B. Neural networks We used a layer of backpropagation networks in which employs three sampling techniques for conducting training and validating them. These techniques have been: Bootstrap, double cross-validation and 10 cross-validations. The bootstrap analyses repeatedly subsamples data. Each set of training, which has the same size as the original data set is obtained through a selection process with replenishment on all available data. The data not selected for the joint training became part of the overall validation, which makes the size of the latter is not uniform. The double cross-validation [3] is to choose two sets of data available, one for training and another for test. The 10 cross-validations [4] in which breaks down the data set in 10 subsets disjunct. All data have been used at some moment so as to train to validate what we get a more reliable estimate. The algorithm backpropagation used for the learning has been the method Levenberg-Marquardt [5] for being a numerical technical optimization most powerful and very fast but has the disadvantage that requires a lot of memory to run. The number of employed has been hidden layers of 30 units and we have made management of data for forecasting in the form of parent autoregressive deep N samples. This means that for the prediction of the process in a time t used n previous values of the process. Also normalize the data so that they are in the interval [-1.1] so that training is faster. The models Backpropagation neuronal network have been, on one hand: the Bootstrap, the double cross-validation and the 10 cross-validations, all with an autoregressive management of n = 6; and on the other hand: the same ones but with a management of n = 12. Tables 4, 5 and 6 summarize the assessment results for the three selected models, so much with n = 6 as with n = 12. These tables have been obtained from forecasting results and for a few horizons of prediction of 10 minutes, 1, 2 and 4 hours.

TABLE IV. MODEL ASSESSMENT BOOTSTRAP. n=6 Forecasting horizon 10 min 0.96 0.98 0.67 1h 0.77 0.87 1.54 2h 0.59 0.75 2.17 4h 0.43 0.61 3.03 10 min 0.95 0.97 0.76 n = 12 1h 0.72 0.83 1.82 2h 0.55 0.72 2.5 4h 0.37 0.56 3.57

Forecasting horizon

rx , x IOAx , x

RMSE

As a general remark, we can say that as the forecasting horizon increases, all quality indexes degenerate. This indicates that models are not valid for long term forecasting. On the other hand the model (2,0,0) has the best quality index. Fig. 4 shows the time-series forecasting results using the model ARIMA (2,0,0). Fig. 5 shows the regression of the time series in Fig. 4.

rx , x IOAx , x

Fig. 5. Regression of the original time-series and forecasted data.

RMSE

TABLE V.

MODEL ASSESSMENT DOUBLE CROSS-VALIDATION. n=6 n = 12 2h 0.47 0.66 2.79 4h 0.28 0.51 3.61 10 min 0.93 0.96 0.89 1h 0.68 0.81 2.03 2h 0.46 0.62 3.3 4h 0.33 0.52 3.88

Forecasting horizon

rx , x IOAx , x

RMSE

TABLE VI.

MODEL ASSESSMENT 10 CROSS-VALIDATIONS. n=6 n = 12 2h 0.59 0.76 2.05 4h 0.4 0.62 2.76 10 min 0.95 0.97 0.73 1h 0.78 0.88 1.53 2h 0.56 0.7 2.74 4h 0.39 0.59 Fig. 7. Original time-series and forecasted data with BPNN with n = 12. 0.66 1.32 3.06

Forecasting horizon

1h 0.82 0.9

rx , x IOAx , x

RMSE

C. Models Comparison Fig. 6 presents a window of 100 records of length belonging to the results obtained by the models for a horizon of prediction of 10 minutes. Also the coefficient of correlation is indicated in the graph for every model with regard to the original series: As soon as we have selected the possible models who correspond with our information, so much the ARIMA as the BPNN, we realize a comparison of all of them to choose which or which are better. For it we realize the following procedure: first we apply a test ANOVA [6] which allows us to prove the equality of several averages, being based on an analysis of variability (to deduce if the void hypothesis or the alternative is fulfilled). In case the averages are different, we apply BONFERRONI's adjustment [7-8], which we are determined what model is better in the average. We realize 10 experiments for selected model obtaining 10 information for every index of quality and model. We obtain a matrix for every index of 12 rows (models) for 10 columns (values of indexes). Finally, models to comparing are: 1) 2) 3) 4) 5) 6) 7) 8) 9) 10) Bootstrap con n = 6. Bootstrap con n = 12. 2-fold Crossvalidation con n = 6. 2-fold Crossvalidation con n = 12. 10-fold Crossvalidation con n = 6. 10-fold Crossvalidation con n = 12. ARIMA (2,0,0) with conditional estimation. ARIMA (2,2,0) with conditional estimation. ARIMA (0,2,1) with conditional estimation. ARIMA (2,0,0) with not conditional estimation. 11) ARIMA (2,2,0) with not conditional estimation. 12) ARIMA (0,2,1) with not conditional estimation.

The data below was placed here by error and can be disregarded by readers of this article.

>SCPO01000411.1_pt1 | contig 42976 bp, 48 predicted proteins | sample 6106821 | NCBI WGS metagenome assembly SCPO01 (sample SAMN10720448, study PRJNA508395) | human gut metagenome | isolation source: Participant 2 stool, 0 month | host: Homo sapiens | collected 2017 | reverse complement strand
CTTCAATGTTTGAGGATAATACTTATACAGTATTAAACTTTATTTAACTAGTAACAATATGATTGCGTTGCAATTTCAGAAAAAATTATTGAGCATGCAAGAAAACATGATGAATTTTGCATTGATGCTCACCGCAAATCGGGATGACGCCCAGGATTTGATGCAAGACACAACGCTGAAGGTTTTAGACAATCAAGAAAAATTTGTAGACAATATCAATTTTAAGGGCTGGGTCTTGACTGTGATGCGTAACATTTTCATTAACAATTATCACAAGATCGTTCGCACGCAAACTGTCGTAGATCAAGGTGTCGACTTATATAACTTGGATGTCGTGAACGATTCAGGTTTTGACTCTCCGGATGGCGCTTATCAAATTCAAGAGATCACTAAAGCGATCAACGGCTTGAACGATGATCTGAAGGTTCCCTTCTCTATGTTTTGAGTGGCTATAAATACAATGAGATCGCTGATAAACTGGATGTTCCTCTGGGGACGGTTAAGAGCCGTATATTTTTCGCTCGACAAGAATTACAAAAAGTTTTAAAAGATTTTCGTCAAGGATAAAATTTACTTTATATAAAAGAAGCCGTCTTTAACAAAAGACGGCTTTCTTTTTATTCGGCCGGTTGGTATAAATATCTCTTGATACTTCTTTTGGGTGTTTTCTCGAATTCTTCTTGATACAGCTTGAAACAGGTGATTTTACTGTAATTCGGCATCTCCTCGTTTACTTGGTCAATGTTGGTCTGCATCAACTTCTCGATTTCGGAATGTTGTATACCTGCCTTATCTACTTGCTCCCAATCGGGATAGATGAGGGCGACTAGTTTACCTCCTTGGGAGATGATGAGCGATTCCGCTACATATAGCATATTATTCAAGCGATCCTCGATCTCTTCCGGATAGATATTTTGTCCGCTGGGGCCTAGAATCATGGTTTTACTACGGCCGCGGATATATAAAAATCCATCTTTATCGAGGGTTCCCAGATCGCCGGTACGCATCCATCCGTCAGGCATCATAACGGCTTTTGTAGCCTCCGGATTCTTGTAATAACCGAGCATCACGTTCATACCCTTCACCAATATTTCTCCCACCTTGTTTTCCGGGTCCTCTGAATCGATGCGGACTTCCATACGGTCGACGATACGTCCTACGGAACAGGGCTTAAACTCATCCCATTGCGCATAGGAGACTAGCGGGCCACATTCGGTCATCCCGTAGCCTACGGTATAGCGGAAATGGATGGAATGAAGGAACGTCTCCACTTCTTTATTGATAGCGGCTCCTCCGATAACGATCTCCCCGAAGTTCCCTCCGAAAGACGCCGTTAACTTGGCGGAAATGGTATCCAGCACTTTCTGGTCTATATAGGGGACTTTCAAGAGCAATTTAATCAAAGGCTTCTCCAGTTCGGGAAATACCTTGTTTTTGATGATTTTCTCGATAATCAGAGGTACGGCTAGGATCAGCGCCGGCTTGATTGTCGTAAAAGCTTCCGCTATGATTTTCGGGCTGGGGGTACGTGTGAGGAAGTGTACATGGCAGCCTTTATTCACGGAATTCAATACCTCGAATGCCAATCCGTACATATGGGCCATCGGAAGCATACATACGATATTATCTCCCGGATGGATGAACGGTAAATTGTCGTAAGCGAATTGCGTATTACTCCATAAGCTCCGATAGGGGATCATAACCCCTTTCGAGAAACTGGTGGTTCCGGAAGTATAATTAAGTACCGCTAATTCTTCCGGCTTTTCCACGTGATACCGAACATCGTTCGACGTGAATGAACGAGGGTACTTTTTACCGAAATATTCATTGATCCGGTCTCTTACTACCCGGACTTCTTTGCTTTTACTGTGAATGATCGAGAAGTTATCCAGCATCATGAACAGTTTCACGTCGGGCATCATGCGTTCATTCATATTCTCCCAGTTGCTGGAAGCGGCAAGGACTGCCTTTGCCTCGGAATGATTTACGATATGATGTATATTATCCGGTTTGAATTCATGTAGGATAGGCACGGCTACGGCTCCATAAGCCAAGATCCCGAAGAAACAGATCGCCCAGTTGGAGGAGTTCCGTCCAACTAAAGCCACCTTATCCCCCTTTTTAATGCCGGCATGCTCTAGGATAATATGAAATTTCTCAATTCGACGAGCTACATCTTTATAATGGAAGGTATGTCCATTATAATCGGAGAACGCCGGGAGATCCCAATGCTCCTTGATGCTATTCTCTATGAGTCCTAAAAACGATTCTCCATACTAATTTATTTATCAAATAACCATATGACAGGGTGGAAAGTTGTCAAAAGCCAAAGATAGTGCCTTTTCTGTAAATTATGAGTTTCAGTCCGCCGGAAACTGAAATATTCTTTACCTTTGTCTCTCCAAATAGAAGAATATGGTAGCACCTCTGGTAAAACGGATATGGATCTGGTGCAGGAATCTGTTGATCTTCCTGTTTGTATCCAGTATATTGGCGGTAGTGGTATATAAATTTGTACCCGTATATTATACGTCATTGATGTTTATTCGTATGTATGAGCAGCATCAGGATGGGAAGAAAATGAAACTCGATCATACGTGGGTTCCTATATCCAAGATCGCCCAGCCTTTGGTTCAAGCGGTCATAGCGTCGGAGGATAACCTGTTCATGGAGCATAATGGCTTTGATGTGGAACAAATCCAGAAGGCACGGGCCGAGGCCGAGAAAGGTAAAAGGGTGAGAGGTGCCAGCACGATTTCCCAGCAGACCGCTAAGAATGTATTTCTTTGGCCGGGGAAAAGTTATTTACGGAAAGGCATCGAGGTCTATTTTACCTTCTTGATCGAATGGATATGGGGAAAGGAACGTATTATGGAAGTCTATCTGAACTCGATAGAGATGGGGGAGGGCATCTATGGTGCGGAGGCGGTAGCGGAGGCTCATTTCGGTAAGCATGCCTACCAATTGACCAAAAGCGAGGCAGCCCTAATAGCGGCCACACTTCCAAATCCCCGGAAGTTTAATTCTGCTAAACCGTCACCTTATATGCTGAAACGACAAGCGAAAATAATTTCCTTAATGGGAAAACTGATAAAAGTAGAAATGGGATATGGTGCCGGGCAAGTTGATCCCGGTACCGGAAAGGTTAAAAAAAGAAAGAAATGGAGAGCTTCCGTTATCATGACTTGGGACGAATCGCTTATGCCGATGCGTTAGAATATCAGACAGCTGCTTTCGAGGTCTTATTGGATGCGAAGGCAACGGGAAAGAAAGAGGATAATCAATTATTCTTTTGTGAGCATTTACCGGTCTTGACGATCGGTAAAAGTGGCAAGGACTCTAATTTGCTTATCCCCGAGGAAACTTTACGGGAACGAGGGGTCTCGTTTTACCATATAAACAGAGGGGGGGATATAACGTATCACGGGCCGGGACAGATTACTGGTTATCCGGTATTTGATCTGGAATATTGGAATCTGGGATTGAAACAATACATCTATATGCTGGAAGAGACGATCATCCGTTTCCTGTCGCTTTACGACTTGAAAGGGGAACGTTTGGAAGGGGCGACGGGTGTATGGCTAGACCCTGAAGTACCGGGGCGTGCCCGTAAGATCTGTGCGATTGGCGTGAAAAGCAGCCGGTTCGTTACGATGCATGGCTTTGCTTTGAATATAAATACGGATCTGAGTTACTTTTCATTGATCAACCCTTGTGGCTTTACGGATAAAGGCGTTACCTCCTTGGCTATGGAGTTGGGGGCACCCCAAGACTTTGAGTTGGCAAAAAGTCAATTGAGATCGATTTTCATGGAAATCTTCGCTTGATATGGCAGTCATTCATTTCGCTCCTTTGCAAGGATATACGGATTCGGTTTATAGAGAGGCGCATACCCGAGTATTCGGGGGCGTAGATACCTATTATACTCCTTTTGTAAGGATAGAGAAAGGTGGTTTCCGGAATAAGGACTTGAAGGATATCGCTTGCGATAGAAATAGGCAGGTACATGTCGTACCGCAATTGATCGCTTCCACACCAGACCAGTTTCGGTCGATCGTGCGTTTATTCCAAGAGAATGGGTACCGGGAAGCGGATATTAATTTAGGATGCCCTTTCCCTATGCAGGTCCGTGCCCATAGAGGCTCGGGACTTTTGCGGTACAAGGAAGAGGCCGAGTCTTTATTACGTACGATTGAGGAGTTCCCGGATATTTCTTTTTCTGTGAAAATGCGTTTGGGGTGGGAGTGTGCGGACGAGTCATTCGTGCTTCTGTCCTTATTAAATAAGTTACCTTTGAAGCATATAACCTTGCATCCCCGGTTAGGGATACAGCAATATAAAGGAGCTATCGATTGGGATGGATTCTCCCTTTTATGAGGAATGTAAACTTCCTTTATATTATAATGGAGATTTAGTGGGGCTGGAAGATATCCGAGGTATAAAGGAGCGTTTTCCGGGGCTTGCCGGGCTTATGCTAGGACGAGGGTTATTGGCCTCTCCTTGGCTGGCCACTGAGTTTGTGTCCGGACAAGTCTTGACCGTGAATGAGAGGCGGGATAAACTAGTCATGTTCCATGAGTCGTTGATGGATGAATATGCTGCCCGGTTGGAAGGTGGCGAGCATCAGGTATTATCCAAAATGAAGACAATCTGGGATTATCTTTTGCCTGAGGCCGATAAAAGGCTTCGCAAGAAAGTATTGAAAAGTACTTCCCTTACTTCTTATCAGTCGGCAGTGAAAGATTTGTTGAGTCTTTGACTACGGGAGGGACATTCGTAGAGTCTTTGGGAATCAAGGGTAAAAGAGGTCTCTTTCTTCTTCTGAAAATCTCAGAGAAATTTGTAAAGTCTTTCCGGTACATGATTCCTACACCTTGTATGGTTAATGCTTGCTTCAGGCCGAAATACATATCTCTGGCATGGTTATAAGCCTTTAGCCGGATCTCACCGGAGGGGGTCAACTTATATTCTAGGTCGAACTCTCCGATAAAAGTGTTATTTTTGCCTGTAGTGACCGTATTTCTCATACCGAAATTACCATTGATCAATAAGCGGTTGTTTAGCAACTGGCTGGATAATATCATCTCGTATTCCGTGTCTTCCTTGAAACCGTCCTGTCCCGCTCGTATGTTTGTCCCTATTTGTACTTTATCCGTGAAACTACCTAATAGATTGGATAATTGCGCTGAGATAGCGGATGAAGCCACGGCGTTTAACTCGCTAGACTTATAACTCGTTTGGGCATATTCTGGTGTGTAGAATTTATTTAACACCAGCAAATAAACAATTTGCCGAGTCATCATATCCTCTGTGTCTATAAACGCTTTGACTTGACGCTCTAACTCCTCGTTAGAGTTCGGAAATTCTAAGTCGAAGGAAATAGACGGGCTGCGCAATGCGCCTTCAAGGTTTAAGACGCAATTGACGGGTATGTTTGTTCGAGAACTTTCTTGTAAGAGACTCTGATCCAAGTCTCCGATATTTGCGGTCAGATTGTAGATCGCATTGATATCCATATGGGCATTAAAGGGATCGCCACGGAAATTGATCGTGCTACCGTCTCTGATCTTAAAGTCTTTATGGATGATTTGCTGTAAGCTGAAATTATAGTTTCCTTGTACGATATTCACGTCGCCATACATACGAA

We have also realized the same graph using the same methods of re-sampling but now using an autoregressive management of n = 12, giving us the results showed in the figure 7:

We apply to every matrix the test ANOVA and obtain that for all indexes, averages are different.

We apply Bonferronis joust in different horizons of prediction which compares models two to two and we obtain which have the best average for every index. Tables 7, 8, 9 and 10 show obtained results.

TABLE VII. HORIZON OF PREDICTION OF 10 MINUTES.

The models ARIMA compared with the neuronal networks have given a few very similar results but with a few very low times of calculation. REFERENCES

[1] Box G.E.P., Jenkins G.M., Time series analysis: forecasting and control, Ed. Prentice-Hall. New Jersey, 1976. C. Willmott, On the Validation of models, Physical Geography 2 (1981), pp. 183194. Bishop C.M. Neural Networks for Pattern Recognition, Oxford: Oxford University Press, 1995. Stone, M. Math. Operationsforsch. Statist. Ser. Statistics 9 (1978) 127. Hagan M. T, Menhaj M. Training feedforward networks with the Marquardt algorithm, IEEE Transactions on Neural Networks, 1994; 5(6):989-993. Scheff H. Analysis of variance. New York: Wiley; 1959. Hochberg Y, Tambane AC. Multiple comparison procedures. New York: Wiley; 1987. Jobson J.D. Applied Multivariate Data Analysis. Springer Texts in Statistics, Springer-Verlag New-York, 1991;(1).

Index rx , x

IOAx , x

Average

0,97 0,98 0,57 5 7 10 11 8 5 7 10 11 8 1 5 7 10

Models

[2] [3] [4] [5]

RMSE

TABLE VIII.

Index rx , x

Average

0,88 0,93 1,07 7 10 11 8 7 10 11 8 7 10

Models

IOAx , x

RMSE

TABLE IX.

Index rx , x

Average

0,80 0,89 1,32 7 10 11 8 7 10 11 8 7 10

Models

IOAx , x RMSE

TABLE X.

Index rx , x

Average

0,67 0,80 1,55 7 10 11 8 7 10 11 8 7 10

Models

IOAx , x RMSE

We verify which are models who repeat themselves in all the indexes and horizons. In this case only there are two models: ARIMA (2,0,0) with conditional estimation and ARIMA (2,0,0) with not conditional estimation. For the reasoning of Occam's razor we choose the model ARIMA (2,0,0) with conditional estimation for being the easiest to implement and the one that minor time of calculation needs. III. CONCLUSIONS In this paper we have identified three ARIMA models which match the short term behavior of wind speed time-series. The model (2,0,0) exhibits the best performance. The validation has been done using three common quality indexes, based in correlation procedures.